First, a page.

I don’t think it would be an affordable or even a sensible solution, to combine the two Coastways together north of Brighton station.

The Wivelsfield Alternative

But Network Rail have come up with an alternative solution, so that the two Coastways can be connected together.

Just sixteen kilometres north of Brighton is Wivelsfield station. It is possible to access the East Coastway Line just south of the station at Keymer Junction, which unfortunately is not grade-separated and probably needs to be to improve Eastbourne services from Victoria.

Wikipedia has a section on the future of Wivelsfield station, which says this.

In Autumn 2015 Network Rail released the Sussex Area Route Study, where two options for the proposed grade separation of Keymer Junction are detailed, both of which would transform the station dramatically. Option 1 is the minimal option and creates a new platform 0 on the west side of the station served by a 3rd track from the new flyover line from Lewes. Option 2 is much more ambitious and builds on option 1 by adding an additional 4th platform on the east side of the station as well, served by a 4th track on the line to Lewes. Whilst this would enable each line to the south to have a dedicated platform the primary benefit would be that the existing platforms could be used to turn back trains in either direction as needed without blocking the main lines.

As services can access the West Coastway Line through the Cliftonville Tunnel to Hove, which is a couple of miles north of Brighton station, it would appear that the two Coastways could be connected, with a reverse at Wivelsfield.

The route would be.

This is not a complete solution, as there would have to be a way to get to Brighton station, by probably changing at Lewes, Wivelsfield or Hove.

A Brighton Metro

In a trip to Brighton, I travelled to Seaford using the East Coastway and the Seaford Branch. Even on a Sunday morning in February, the three-car Class 313 train was pretty full, especially around the University of Sussex at Falmer station.

So could the half-hourly Brighton-Seaford service be extended to the west of the City to perhaps Hove, Littlehampton or even Bognor Regis?

It would surely generate its own traffic across the city, which could help to reduce Brighton’s bad traffic jams. Stations could be.

I think if you can sort out Brighton station or create the Wivelsfield alternative, you could run a four trains per hour stopping service across the city for as far as you want.

Perhaps the slower stopping trains would go via Brighton and the semi-fast services would go via Wivelsfield.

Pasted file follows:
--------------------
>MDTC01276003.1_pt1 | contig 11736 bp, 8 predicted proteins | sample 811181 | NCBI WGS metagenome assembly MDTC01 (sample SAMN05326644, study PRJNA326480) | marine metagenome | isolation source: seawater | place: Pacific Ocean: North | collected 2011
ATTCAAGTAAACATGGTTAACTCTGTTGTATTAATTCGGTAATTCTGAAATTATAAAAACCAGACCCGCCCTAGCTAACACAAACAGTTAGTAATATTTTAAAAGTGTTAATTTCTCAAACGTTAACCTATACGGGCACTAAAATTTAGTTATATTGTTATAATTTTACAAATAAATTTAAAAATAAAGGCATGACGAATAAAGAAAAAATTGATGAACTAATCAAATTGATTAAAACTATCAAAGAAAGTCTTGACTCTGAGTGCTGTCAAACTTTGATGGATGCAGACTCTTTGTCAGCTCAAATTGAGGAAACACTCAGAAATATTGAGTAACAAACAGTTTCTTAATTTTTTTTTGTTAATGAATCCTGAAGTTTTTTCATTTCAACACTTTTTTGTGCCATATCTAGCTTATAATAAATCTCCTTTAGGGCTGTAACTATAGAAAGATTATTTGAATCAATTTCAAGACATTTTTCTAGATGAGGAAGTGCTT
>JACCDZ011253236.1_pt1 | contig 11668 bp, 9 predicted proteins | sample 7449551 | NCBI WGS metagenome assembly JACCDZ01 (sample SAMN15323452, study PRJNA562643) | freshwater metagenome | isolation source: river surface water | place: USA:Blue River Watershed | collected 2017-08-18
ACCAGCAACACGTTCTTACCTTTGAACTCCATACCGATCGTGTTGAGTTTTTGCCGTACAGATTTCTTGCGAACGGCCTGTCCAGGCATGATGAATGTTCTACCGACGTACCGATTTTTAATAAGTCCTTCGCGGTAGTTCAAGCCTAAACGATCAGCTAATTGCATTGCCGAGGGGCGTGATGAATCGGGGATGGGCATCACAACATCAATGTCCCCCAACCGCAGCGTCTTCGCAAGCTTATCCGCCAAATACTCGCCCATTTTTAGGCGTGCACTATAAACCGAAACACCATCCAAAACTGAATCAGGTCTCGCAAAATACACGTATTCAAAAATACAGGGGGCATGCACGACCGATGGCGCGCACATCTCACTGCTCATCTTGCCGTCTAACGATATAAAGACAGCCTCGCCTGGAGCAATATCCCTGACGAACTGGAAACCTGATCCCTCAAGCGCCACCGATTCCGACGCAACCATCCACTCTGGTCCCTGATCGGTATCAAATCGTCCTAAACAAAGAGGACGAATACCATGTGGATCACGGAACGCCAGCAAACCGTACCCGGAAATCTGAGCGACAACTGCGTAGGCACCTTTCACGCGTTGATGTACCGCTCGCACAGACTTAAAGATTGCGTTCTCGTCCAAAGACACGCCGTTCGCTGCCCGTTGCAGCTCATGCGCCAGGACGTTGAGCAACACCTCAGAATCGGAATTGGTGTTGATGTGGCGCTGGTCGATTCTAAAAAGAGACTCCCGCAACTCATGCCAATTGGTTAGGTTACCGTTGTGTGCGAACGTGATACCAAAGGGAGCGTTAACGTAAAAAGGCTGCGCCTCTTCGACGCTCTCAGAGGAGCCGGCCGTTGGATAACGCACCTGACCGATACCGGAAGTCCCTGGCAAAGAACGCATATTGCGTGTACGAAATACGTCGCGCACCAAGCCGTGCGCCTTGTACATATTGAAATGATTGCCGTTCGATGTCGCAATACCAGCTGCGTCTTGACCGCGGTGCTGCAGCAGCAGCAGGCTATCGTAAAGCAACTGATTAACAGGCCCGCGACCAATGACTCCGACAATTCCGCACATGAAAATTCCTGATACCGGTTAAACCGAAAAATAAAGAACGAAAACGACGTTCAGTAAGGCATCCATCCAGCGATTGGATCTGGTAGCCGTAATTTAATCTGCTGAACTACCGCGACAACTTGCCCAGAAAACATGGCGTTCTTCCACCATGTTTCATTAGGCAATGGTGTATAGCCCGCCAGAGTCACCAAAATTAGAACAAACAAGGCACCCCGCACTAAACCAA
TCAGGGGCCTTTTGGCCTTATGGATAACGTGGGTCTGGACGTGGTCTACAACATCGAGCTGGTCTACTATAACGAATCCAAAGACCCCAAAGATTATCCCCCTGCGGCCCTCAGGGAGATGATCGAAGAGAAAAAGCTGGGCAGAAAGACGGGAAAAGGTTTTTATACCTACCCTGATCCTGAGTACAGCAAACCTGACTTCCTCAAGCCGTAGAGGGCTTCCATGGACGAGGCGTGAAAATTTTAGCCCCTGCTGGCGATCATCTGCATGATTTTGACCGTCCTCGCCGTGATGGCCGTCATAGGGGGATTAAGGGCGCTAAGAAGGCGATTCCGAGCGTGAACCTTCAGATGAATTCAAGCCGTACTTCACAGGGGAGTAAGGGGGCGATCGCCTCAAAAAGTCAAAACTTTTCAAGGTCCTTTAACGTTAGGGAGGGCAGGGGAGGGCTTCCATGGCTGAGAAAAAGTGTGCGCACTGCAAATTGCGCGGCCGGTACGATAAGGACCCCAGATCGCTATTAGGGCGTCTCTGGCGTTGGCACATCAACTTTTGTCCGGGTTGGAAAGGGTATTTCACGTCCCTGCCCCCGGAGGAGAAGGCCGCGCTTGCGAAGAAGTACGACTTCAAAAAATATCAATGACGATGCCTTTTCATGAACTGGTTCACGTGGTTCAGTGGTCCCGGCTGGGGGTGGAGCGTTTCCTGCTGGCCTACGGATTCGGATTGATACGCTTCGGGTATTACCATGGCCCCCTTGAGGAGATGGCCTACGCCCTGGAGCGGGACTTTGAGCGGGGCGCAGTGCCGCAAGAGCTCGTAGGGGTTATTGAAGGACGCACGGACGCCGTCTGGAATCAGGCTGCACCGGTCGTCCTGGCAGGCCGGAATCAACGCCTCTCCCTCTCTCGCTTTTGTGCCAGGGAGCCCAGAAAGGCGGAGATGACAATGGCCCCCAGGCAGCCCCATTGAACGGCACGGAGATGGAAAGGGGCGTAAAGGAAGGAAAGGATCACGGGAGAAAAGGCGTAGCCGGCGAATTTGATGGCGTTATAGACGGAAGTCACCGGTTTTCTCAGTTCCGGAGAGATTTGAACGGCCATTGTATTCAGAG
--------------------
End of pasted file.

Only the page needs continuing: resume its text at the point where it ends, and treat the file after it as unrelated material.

It’s a problem, that I suspect Network Rail have thought through fully!

Train Movements At Brighton

The only problem would be that the combined Coastway Line would need to cross the throat of the station, probably in a flat junction.

Say the Joint Coastway Line had the following services at Brighton.

  • 2-4 trains per hour between Seaford and Littlehampton/Bognor, that would stop at all stations including Brighton.
  • 2-4 trains per hour between Ashford International and Portsmouth Harbour and/or Southampton Central, that would stop at major stations only.

These would come into a platform or platforms on the Eastern side of the station, which would mean any train going to or coming from the West Coastway, would have to cross the Brighton Main Line to London.

The services to and from London after Thameslink is fully opened could be.

  • 3 trains per hour to Victoria.
  • 4 trains per hour on Thameslink

I’m no signalling expert, but I do feel that much more onerous train movements are coped with in stations like Manchester Piccadilly, Paddington and Waterloo.

Note the four trains per hour frequency on Thameslink (two from Cambridge and two from Bedford) Surely, if Coastway services are four trains per hour, then all services should have a pattern, so journeys like Seaford to Cambridge, involved just a walk across a platform at Brighton.

I’m sure some clever train scheduler can come up with an optimal pattern of changing trains at Brighton, especially if some trains used the alternative route via Wivelsfield.

But my feeling is that as Brighton is such an important station, that all Coastway services must either terminate or stop in the station.

At least there does not appear to be significant freight running on the Coastways.

Capacity At Brighton Station

The Thameslink Program and its Class 700 trains, will probably increase passengers through Brighton station.

Knowing the quality of Network Rail’s passenger transport modelling, I would not bet against Thameslink being so successful between London and Brighton, that additional services have to be added.

As the Thameslink trains will be new and they serve lots of destinations in London and beyond, I think it is a given, that passengers from places like Eastbourne and Worthing, might use Thameslink instead of their local direct route, changing at either Brighton or Gatwick Airport.

Conclusions

Improvement of the Coastways, is just one part of an evolving plan for rail and air services in Kent, Surrey and Sussex.

As there are important lines in the area that are not electrified, I’m certain that IPEMUs will play a part in this development.

After all, the technology works and we will soon have lots of Class 387 trains sitting in sidings.

 

February 6, 2016 - Posted by | Travel | , , , , , , , ,

1 Comment »

  1. […] I did say the following in Will Southern Create A South Coast Express Using IPEMUs?, about an electrified service on the Marshlink […]

    Pingback by Will We See IPEMUs In Hastings? « The Anonymous Widower | March 19, 2016 | Reply